, NAIROBI, Kenya, Jan 4 – By the time we spoke to 28 year old Christine Mbulwa, she had little hope if none at all.
We caught up with her at a private hospital in Nairobi where she was looking after her 10 year-old son a few hours after his admission.
A large oxygen cylinder with a pipe connecting it to a breathing mask on her son’s mouth showed that all was not well.
Her son barely made any movements apart from the heavy breathing contractions around his chest and the loud whizzing that grasped our attention.
But Mbulwa, a courageous mother – one who at her young age had witnessed her son suffer from a tumour discovered in 2014 – was quite composed.
She had been struggling to get him treated at Kenyatta National Hospital (KNH) and for about two months there was hope since her son was receiving treatment.
Unfortunately, when doctors downed their tools about a month ago, she was directly affected.
She had to look for a private hospital so that her son could continue with treatment.
It was a hard task because transferring her son, meant digging deeper into her pockets.
“At KNH, I was using my NHIF card for bed expenses. But when it is private, I had to look for money from well-wishers. It took me about a month before I could get money,” she recounted.
After managing to get her son to a private hospital on Wednesday, the doctor’s report didn’t give any hope of her son improving.
“They told me the growth had increased and nothing much could be done. It was too late even for radiotherapy or any other treatment – he will only get painkillers and then we just pray,” she explained.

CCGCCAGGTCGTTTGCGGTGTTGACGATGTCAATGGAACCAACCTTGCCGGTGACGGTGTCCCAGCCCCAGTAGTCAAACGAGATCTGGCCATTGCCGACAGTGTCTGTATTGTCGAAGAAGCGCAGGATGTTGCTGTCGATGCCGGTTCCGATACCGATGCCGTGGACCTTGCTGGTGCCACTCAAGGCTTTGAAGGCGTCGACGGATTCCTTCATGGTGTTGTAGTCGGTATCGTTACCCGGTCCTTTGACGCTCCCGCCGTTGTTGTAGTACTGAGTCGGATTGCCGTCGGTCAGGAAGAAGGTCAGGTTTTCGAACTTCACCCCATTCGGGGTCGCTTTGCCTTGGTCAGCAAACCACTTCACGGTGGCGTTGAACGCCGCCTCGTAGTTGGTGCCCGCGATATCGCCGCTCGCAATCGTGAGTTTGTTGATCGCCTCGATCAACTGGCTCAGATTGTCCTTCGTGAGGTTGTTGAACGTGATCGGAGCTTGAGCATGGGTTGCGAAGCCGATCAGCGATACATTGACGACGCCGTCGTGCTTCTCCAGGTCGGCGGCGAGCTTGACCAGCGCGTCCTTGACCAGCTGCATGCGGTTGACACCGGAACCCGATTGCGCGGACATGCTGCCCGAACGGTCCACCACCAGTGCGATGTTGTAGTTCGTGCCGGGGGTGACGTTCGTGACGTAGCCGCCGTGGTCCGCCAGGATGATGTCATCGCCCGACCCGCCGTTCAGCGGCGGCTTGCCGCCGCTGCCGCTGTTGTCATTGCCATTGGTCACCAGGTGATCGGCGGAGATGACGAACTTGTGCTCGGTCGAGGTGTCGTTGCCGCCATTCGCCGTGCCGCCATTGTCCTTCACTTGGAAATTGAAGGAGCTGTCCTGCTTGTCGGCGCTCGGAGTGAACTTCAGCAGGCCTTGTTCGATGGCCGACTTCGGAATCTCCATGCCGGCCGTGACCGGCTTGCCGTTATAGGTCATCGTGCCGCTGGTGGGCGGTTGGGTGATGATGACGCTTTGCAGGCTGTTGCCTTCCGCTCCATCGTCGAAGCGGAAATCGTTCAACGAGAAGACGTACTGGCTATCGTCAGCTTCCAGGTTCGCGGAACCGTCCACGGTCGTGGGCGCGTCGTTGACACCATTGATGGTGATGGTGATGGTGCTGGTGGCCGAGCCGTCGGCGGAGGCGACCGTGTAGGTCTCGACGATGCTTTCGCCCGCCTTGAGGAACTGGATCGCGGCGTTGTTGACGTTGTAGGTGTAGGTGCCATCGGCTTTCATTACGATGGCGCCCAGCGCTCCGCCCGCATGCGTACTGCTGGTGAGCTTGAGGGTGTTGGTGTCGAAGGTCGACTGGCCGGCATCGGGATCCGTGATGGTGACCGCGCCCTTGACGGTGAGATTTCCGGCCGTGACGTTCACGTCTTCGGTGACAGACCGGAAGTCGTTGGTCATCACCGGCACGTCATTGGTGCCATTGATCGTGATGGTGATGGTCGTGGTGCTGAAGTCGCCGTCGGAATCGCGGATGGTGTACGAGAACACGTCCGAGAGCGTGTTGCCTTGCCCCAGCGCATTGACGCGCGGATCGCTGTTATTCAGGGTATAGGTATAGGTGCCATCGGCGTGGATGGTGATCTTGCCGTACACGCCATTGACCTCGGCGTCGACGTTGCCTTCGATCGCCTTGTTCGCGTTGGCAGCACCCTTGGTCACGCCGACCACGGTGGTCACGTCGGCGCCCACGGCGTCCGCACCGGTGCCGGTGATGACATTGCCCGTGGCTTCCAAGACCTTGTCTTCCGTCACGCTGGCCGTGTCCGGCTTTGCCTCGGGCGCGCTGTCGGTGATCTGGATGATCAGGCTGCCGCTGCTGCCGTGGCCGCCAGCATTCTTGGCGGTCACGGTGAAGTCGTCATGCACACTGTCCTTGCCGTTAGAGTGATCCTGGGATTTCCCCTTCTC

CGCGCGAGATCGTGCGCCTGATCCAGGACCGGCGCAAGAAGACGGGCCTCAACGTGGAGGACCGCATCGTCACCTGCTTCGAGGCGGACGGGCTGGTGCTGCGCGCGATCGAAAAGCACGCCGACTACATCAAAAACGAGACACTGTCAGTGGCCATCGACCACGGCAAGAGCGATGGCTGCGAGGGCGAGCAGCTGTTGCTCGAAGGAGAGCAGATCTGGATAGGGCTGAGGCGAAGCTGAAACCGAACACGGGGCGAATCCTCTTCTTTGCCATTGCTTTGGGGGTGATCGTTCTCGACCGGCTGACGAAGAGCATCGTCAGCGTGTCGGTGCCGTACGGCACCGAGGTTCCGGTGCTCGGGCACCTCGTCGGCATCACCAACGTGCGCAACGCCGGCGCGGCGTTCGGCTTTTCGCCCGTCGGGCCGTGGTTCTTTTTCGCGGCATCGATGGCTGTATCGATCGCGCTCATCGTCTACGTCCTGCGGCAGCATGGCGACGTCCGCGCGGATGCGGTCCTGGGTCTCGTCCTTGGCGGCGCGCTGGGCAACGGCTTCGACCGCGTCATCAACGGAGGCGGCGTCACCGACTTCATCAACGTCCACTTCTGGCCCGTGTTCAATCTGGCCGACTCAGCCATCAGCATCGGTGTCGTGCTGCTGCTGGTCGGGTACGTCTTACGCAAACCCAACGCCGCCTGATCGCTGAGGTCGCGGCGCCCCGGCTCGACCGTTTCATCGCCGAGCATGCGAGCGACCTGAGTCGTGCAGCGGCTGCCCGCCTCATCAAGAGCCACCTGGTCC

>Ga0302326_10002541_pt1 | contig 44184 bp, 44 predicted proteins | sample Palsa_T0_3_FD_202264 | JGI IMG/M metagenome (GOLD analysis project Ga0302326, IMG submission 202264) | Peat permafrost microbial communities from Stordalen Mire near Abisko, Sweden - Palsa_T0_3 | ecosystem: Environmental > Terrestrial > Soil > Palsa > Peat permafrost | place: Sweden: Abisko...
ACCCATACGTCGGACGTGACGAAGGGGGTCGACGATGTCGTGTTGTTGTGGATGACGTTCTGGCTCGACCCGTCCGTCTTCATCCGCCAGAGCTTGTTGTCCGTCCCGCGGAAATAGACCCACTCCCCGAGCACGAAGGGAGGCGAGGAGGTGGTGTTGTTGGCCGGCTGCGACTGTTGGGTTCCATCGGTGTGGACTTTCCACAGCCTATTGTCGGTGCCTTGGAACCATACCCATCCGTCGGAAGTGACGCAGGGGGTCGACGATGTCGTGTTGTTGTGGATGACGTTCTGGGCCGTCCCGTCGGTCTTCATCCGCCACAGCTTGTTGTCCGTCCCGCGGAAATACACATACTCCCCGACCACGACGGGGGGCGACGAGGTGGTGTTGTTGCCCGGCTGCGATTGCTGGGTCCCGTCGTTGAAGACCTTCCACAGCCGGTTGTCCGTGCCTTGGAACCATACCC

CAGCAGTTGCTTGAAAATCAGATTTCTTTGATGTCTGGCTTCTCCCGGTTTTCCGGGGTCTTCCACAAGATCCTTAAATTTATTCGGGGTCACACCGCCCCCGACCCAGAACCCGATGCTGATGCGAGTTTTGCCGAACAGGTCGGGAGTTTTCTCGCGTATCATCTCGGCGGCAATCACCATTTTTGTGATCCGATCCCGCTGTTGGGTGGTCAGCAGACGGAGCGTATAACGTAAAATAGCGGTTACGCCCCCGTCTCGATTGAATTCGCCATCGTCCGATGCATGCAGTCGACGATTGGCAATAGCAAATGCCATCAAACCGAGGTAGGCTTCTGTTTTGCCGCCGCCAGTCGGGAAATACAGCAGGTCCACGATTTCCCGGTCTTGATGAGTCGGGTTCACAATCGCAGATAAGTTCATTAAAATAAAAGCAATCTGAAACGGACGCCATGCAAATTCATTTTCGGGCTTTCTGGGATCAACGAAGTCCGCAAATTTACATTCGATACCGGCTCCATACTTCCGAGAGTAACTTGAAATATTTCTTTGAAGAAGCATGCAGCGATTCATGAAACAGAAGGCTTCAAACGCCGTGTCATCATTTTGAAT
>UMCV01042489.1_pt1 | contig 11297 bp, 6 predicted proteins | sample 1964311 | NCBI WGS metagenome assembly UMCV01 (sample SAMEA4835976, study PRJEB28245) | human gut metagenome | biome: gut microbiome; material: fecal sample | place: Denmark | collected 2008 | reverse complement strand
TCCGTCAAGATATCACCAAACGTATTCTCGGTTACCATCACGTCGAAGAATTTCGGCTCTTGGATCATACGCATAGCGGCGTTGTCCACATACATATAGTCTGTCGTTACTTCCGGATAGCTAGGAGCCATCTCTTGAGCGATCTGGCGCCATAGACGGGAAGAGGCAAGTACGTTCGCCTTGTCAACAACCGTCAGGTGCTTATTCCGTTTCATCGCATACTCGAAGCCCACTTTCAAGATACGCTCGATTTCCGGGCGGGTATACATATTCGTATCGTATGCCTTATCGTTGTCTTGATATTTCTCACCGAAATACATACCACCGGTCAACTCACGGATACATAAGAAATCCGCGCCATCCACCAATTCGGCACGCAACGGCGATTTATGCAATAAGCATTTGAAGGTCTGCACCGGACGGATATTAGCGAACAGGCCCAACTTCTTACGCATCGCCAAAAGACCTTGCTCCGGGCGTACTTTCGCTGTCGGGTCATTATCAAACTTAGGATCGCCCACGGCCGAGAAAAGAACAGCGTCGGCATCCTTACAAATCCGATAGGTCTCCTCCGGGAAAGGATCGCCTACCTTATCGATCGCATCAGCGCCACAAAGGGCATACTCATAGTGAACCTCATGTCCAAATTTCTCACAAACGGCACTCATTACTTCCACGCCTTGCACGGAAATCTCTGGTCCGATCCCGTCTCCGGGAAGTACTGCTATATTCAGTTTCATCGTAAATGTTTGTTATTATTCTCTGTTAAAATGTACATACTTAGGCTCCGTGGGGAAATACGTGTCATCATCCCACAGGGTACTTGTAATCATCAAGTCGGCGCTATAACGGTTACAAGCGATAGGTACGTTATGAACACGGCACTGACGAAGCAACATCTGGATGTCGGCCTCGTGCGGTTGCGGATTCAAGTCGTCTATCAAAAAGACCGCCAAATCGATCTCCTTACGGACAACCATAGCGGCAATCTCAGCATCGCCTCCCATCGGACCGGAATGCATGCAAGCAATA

About two hours after interviewing Mbulwa, the sad news that her son had passed on reached us.
At the time, the news crew was at KNH assessing the situation following the doctors’ strike.
The hospital that is usually packed to capacity right from the casualty to the wards, corridors and the compound were almost empty.
At the compound near the casualty area, there were only two patients sleeping on some seats.
The lifts which at 12.30 (lunchtime visiting hours) are usually packed to capacity and with long queues of people had less than five people during all the trips we made from floor to floor and wing to wing.
Security men who usually have difficult moments controlling queues of people at the main entrance to the wards during visiting hours were on Wednesday leisured and chatted because the place was deserted.
There were empty beds and wards.
It was moving when we entered one of the wards to check on a patient and upon entering, an elderly patient started begging us calling out ‘doctor, doctor, please help me.’
One of the patients was a lady who has been at the hospital for the last eight months.
“Since doctors went on strike, I don’t know how I am fairing. I was to get a report of some tests I did but a month has passed and I don’t know what my condition is,” she sadly explained.
It was quite moving – a situation that left us disturbed but with hopes that doctors and the government could put themselves in the shoes of people like Mbulwa and her now dead son and hear the voice of the old woman who was calling for a doctor and resolve the strike that has left people saturated in pain, moaning and thrown into despair.